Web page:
The Galut Islands

a First Course in Jewish Tradition

The Galut Islands

The Bét Hamiqdash Harishon was destroyed by Nebuch’adnezar , King of Babylon. Am Yisraél were exiled from the Land. The current events of exilic life is embedded in Daniél and Ester (the Bible books of Daniel and Esther). The books of Daniél and Ester starkly contrast and frame the debate: Does God Exist in exile?

The Galut Islands – Midrash, Mishna, Agada – were formed by the tectonic shift this question caused.

We still largely live in the Galut Islands.

Midrash Island

Among the Galut Islands, the magic exported by Midrash Island is that Torah is always relevant. The magic of Midrash is that each time and place contributes to the Torah imperative. The magic transforms imperative into narrative. This means Torah’s imperatives are always applicable, if not exactly the same way, in different times and places. Midrashic magic must be transmitted continuously. The magic grows weak when transmission breaks down. A terrible Greek plague stopped transmission for some time.

After the magic began again a Roman plague occurred a short time later. Midrash broke down again and from this time on Mishna Island grew in importance.

Mishna Island

Principal among the Gakut Island still, Mishna Island hosts the Tanna’im, a vibsrant but small community of argumentative activists. There were several provincial towns and cities in Mishna, more or less independent of each other, until the Roman plague raged through Mishna as well. Thousands died. The survivors gathered in Yavneh. Mishna Island is quite small. Yavneh became very crowded, so Tiberias, Sepphoris, Caesaria, and Bné Braq were incorporated, as well as some smaller towns. These also became quite crowded and then the Roman plague again raged.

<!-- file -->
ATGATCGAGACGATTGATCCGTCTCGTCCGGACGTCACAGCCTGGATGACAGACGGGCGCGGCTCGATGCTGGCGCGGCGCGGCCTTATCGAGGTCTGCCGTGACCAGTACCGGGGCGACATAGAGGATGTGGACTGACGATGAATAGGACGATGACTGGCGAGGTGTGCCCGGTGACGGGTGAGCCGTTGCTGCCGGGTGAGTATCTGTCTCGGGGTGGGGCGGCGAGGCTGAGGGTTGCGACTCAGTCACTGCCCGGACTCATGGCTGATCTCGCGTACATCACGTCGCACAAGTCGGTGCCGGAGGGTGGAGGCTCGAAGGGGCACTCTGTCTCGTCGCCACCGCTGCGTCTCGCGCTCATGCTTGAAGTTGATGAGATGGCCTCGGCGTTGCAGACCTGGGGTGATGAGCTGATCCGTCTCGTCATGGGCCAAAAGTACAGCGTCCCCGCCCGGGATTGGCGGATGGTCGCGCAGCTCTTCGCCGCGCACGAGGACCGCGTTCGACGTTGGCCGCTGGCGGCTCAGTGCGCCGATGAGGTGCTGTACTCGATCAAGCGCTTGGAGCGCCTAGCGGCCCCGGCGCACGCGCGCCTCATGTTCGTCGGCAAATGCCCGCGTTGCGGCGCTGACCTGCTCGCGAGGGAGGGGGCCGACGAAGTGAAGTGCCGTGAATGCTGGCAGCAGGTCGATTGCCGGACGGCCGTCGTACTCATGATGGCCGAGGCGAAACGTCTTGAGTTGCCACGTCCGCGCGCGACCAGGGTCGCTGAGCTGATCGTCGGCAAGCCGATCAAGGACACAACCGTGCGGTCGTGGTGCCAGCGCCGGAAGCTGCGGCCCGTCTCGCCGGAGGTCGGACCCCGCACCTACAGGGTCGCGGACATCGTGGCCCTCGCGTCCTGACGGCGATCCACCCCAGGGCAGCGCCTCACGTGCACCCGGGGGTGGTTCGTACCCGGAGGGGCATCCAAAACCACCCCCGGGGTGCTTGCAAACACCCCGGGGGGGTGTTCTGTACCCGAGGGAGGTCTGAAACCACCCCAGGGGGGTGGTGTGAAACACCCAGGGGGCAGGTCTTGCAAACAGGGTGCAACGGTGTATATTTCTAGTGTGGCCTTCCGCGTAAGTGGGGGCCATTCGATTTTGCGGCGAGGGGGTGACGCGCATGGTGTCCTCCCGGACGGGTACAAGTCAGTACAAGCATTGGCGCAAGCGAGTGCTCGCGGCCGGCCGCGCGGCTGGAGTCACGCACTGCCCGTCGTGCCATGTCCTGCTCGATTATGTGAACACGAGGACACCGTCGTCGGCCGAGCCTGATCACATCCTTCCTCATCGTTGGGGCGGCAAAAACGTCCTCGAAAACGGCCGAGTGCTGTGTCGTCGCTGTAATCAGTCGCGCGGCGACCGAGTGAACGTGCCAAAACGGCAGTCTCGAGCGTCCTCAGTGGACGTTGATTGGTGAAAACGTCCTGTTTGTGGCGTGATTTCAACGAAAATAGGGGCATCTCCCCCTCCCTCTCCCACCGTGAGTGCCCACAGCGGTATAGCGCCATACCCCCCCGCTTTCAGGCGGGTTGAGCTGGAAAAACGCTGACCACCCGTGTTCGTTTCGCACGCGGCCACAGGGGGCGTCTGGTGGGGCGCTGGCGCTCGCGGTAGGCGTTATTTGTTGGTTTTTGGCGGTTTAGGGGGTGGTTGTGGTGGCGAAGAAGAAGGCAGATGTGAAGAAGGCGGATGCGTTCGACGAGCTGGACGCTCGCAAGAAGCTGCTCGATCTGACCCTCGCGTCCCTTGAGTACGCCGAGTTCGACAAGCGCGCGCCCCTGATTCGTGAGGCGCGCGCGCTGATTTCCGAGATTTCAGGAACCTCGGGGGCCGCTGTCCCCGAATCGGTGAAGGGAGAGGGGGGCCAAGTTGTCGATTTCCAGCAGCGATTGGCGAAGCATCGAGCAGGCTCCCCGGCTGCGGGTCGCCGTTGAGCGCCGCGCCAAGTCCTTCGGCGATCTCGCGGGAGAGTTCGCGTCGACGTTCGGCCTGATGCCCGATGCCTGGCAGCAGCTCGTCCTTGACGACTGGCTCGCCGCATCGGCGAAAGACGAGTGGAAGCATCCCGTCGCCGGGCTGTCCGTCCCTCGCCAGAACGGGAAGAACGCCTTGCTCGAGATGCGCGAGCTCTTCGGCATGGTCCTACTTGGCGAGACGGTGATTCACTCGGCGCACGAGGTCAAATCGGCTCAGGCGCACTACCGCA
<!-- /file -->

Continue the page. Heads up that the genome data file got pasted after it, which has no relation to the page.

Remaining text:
Mishna Island expanded by using the Barita Ridge to connect to a much larger island, a continent actually, called Talmud. Before we explore Talmud let’s survey Agada Island.

Agada Island

Unique among the Galut Islands, Agada hosts storytellers who tell sagacious stories. Both Mishna and Midrash host storytellers of a type, but they specialize in law rather than lore. Agada is similar to Midrash in some ways and shares the same magic: Torah is always relevant. Agadic magic differs, however, for it is found outside the Torah; each time and place, furthermore, contributes to the Torah narrative. Imperative is explicit – You shall love God… (Dvarim 6, 5); narrative is a gentler way but no less instructive – For you this shall be food (Bréshit 1, 29). This is an important guide to our explanation of Talmud in the next section.